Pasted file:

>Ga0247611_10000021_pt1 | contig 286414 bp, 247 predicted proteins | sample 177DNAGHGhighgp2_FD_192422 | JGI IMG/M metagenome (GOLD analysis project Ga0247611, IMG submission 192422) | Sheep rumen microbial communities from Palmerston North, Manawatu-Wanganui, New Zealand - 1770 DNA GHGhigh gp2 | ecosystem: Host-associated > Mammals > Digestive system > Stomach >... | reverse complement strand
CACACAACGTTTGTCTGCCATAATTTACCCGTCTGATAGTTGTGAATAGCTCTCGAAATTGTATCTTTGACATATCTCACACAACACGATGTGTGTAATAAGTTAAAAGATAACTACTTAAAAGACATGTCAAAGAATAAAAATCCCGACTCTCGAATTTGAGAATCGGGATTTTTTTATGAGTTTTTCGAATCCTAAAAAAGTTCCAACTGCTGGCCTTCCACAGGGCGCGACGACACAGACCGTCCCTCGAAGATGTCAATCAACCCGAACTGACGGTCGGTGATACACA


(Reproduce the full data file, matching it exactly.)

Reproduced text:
>Ga0247611_10000021_pt1 | contig 286414 bp, 247 predicted proteins | sample 177DNAGHGhighgp2_FD_192422 | JGI IMG/M metagenome (GOLD analysis project Ga0247611, IMG submission 192422) | Sheep rumen microbial communities from Palmerston North, Manawatu-Wanganui, New Zealand - 1770 DNA GHGhigh gp2 | ecosystem: Host-associated > Mammals > Digestive system > Stomach >... | reverse complement strand
CACACAACGTTTGTCTGCCATAATTTACCCGTCTGATAGTTGTGAATAGCTCTCGAAATTGTATCTTTGACATATCTCACACAACACGATGTGTGTAATAAGTTAAAAGATAACTACTTAAAAGACATGTCAAAGAATAAAAATCCCGACTCTCGAATTTGAGAATCGGGATTTTTTTATGAGTTTTTCGAATCCTAAAAAAGTTCCAACTGCTGGCCTTCCACAGGGCGCGACGACACAGACCGTCCCTCGAAGATGTCAATCAACCCGAACTGACGGTCGGTGATACACA